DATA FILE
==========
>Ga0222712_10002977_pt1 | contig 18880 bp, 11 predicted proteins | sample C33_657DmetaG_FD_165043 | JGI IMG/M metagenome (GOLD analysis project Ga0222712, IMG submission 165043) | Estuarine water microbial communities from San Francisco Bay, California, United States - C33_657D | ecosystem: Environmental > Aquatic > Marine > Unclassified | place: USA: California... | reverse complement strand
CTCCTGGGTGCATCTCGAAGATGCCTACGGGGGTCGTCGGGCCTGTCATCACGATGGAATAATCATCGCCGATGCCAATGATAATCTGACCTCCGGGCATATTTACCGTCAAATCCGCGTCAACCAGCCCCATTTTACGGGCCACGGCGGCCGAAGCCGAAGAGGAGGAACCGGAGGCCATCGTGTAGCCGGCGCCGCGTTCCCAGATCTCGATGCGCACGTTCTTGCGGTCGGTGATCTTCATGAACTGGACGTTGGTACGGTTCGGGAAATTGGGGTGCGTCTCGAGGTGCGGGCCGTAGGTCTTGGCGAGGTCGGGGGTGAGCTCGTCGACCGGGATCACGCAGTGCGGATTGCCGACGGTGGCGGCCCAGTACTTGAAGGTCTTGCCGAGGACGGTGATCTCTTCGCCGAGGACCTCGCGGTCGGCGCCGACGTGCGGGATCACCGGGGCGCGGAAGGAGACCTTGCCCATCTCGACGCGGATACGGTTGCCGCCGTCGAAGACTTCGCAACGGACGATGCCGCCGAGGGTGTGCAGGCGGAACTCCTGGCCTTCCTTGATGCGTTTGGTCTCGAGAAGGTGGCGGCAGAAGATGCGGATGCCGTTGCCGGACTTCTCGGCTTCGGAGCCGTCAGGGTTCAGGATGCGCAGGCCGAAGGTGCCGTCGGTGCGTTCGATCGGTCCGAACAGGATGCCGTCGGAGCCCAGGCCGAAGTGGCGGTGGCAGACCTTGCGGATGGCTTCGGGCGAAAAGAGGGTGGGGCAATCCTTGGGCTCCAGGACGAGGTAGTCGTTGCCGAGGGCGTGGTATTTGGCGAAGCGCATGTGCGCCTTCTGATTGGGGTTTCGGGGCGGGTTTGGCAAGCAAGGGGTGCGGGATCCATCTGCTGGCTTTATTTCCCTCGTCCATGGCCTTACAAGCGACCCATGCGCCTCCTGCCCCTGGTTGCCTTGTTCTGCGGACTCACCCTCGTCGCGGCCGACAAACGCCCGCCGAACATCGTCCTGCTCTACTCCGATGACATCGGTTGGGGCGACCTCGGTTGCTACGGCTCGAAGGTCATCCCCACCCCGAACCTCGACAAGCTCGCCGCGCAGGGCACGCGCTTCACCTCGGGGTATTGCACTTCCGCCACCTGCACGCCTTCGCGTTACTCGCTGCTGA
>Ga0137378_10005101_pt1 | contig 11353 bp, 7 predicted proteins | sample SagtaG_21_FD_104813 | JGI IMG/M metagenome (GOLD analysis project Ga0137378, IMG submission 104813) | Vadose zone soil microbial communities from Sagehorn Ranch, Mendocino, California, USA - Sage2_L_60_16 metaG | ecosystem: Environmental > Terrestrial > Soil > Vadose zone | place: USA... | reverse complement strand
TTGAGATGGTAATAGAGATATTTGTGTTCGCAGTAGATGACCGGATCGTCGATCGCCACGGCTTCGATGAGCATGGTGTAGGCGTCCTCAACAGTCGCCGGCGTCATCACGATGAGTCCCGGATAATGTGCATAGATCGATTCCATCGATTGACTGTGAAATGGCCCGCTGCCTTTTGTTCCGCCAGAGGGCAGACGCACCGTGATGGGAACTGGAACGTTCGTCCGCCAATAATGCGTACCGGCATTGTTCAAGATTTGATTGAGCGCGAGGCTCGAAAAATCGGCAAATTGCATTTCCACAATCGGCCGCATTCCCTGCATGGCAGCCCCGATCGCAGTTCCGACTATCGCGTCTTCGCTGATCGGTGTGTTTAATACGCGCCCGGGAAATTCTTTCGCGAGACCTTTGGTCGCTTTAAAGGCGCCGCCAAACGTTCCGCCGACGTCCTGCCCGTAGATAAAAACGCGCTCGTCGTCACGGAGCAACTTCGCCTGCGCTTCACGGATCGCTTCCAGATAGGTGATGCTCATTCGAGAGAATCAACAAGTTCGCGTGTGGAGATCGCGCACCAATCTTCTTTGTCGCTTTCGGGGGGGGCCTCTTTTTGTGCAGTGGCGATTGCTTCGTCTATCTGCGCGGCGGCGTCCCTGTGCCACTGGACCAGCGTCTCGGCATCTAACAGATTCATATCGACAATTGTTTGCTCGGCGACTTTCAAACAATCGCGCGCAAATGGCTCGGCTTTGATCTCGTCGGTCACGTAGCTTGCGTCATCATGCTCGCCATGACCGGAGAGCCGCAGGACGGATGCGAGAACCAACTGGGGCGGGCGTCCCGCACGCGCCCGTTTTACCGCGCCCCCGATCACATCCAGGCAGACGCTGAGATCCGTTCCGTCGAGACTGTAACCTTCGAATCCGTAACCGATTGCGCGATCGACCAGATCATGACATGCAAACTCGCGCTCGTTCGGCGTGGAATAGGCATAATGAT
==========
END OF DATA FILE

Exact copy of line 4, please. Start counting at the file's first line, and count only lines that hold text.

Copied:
TTGAGATGGTAATAGAGATATTTGTGTTCGCAGTAGATGACCGGATCGTCGATCGCCACGGCTTCGATGAGCATGGTGTAGGCGTCCTCAACAGTCGCCGGCGTCATCACGATGAGTCCCGGATAATGTGCATAGATCGATTCCATCGATTGACTGTGAAATGGCCCGCTGCCTTTTGTTCCGCCAGAGGGCAGACGCACCGTGATGGGAACTGGAACGTTCGTCCGCCAATAATGCGTACCGGCATTGTTCAAGATTTGATTGAGCGCGAGGCTCGAAAAATCGGCAAATTGCATTTCCACAATCGGCCGCATTCCCTGCATGGCAGCCCCGATCGCAGTTCCGACTATCGCGTCTTCGCTGATCGGTGTGTTTAATACGCGCCCGGGAAATTCTTTCGCGAGACCTTTGGTCGCTTTAAAGGCGCCGCCAAACGTTCCGCCGACGTCCTGCCCGTAGATAAAAACGCGCTCGTCGTCACGGAGCAACTTCGCCTGCGCTTCACGGATCGCTTCCAGATAGGTGATGCTCATTCGAGAGAATCAACAAGTTCGCGTGTGGAGATCGCGCACCAATCTTCTTTGTCGCTTTCGGGGGGGGCCTCTTTTTGTGCAGTGGCGATTGCTTCGTCTATCTGCGCGGCGGCGTCCCTGTGCCACTGGACCAGCGTCTCGGCATCTAACAGATTCATATCGACAATTGTTTGCTCGGCGACTTTCAAACAATCGCGCGCAAATGGCTCGGCTTTGATCTCGTCGGTCACGTAGCTTGCGTCATCATGCTCGCCATGACCGGAGAGCCGCAGGACGGATGCGAGAACCAACTGGGGCGGGCGTCCCGCACGCGCCCGTTTTACCGCGCCCCCGATCACATCCAGGCAGACGCTGAGATCCGTTCCGTCGAGACTGTAACCTTCGAATCCGTAACCGATTGCGCGATCGACCAGATCATGACATGCAAACTCGCGCTCGTTCGGCGTGGAATAGGCATAATGAT